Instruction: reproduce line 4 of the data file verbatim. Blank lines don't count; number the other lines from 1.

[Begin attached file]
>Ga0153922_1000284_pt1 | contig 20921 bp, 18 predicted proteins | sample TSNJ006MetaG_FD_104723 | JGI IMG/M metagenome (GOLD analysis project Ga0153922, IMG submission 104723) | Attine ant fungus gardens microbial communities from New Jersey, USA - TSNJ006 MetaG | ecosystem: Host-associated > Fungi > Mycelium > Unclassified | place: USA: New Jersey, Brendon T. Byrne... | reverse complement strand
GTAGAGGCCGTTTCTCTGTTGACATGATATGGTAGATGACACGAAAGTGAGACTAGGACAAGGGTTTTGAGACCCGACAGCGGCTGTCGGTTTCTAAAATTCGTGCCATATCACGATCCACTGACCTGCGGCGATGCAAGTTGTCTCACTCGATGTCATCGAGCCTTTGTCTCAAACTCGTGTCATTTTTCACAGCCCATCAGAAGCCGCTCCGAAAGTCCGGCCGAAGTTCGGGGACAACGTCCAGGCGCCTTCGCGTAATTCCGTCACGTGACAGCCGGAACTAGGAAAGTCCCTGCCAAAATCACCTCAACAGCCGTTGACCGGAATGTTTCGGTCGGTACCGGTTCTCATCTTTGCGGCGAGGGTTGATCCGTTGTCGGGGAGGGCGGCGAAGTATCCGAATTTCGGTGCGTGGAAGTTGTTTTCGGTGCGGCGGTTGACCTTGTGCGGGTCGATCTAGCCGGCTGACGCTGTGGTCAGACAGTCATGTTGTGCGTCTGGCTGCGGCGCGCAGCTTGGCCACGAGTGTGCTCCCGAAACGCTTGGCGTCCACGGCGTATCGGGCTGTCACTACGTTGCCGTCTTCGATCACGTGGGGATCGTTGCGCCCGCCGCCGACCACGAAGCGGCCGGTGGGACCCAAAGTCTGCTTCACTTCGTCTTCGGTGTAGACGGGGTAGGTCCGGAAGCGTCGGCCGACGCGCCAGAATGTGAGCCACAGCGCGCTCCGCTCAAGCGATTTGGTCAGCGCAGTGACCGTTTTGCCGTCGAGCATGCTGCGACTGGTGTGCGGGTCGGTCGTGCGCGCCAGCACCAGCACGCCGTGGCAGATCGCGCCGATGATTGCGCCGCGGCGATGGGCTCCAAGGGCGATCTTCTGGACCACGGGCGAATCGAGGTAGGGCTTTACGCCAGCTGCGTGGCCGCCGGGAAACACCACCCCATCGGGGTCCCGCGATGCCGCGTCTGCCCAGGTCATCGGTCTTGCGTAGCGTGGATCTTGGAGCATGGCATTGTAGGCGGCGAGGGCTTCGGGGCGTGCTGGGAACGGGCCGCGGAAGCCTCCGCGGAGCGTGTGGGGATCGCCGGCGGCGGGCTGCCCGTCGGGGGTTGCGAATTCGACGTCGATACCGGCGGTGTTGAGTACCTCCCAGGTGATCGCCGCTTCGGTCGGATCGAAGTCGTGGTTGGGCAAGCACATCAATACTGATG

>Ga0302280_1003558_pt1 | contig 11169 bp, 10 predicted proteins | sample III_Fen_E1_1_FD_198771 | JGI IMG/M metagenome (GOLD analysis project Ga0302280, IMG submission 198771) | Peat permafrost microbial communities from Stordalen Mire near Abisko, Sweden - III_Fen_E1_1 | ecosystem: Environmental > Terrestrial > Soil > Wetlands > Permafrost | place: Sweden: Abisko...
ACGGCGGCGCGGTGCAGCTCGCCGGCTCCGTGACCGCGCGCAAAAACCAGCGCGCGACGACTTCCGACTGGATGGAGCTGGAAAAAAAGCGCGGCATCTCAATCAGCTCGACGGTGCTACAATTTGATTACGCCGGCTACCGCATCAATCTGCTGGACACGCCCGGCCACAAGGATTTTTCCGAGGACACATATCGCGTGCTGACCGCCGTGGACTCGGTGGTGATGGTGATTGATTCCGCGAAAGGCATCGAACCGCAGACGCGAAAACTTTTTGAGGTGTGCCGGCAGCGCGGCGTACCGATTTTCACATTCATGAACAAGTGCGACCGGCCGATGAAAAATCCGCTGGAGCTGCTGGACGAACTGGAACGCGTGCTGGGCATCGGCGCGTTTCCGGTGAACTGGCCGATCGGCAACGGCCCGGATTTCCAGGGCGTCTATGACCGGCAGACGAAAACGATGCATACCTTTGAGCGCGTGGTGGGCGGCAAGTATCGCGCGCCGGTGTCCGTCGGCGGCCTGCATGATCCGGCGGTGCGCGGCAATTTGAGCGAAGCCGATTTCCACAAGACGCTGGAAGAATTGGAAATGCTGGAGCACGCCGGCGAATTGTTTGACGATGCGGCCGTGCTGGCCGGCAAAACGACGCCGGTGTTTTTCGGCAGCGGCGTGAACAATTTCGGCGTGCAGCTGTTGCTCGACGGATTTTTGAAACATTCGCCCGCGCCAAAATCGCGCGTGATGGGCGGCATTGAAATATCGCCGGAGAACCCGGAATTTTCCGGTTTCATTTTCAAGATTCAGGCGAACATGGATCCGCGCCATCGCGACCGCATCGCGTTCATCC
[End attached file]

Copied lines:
ACGGCGGCGCGGTGCAGCTCGCCGGCTCCGTGACCGCGCGCAAAAACCAGCGCGCGACGACTTCCGACTGGATGGAGCTGGAAAAAAAGCGCGGCATCTCAATCAGCTCGACGGTGCTACAATTTGATTACGCCGGCTACCGCATCAATCTGCTGGACACGCCCGGCCACAAGGATTTTTCCGAGGACACATATCGCGTGCTGACCGCCGTGGACTCGGTGGTGATGGTGATTGATTCCGCGAAAGGCATCGAACCGCAGACGCGAAAACTTTTTGAGGTGTGCCGGCAGCGCGGCGTACCGATTTTCACATTCATGAACAAGTGCGACCGGCCGATGAAAAATCCGCTGGAGCTGCTGGACGAACTGGAACGCGTGCTGGGCATCGGCGCGTTTCCGGTGAACTGGCCGATCGGCAACGGCCCGGATTTCCAGGGCGTCTATGACCGGCAGACGAAAACGATGCATACCTTTGAGCGCGTGGTGGGCGGCAAGTATCGCGCGCCGGTGTCCGTCGGCGGCCTGCATGATCCGGCGGTGCGCGGCAATTTGAGCGAAGCCGATTTCCACAAGACGCTGGAAGAATTGGAAATGCTGGAGCACGCCGGCGAATTGTTTGACGATGCGGCCGTGCTGGCCGGCAAAACGACGCCGGTGTTTTTCGGCAGCGGCGTGAACAATTTCGGCGTGCAGCTGTTGCTCGACGGATTTTTGAAACATTCGCCCGCGCCAAAATCGCGCGTGATGGGCGGCATTGAAATATCGCCGGAGAACCCGGAATTTTCCGGTTTCATTTTCAAGATTCAGGCGAACATGGATCCGCGCCATCGCGACCGCATCGCGTTCATCC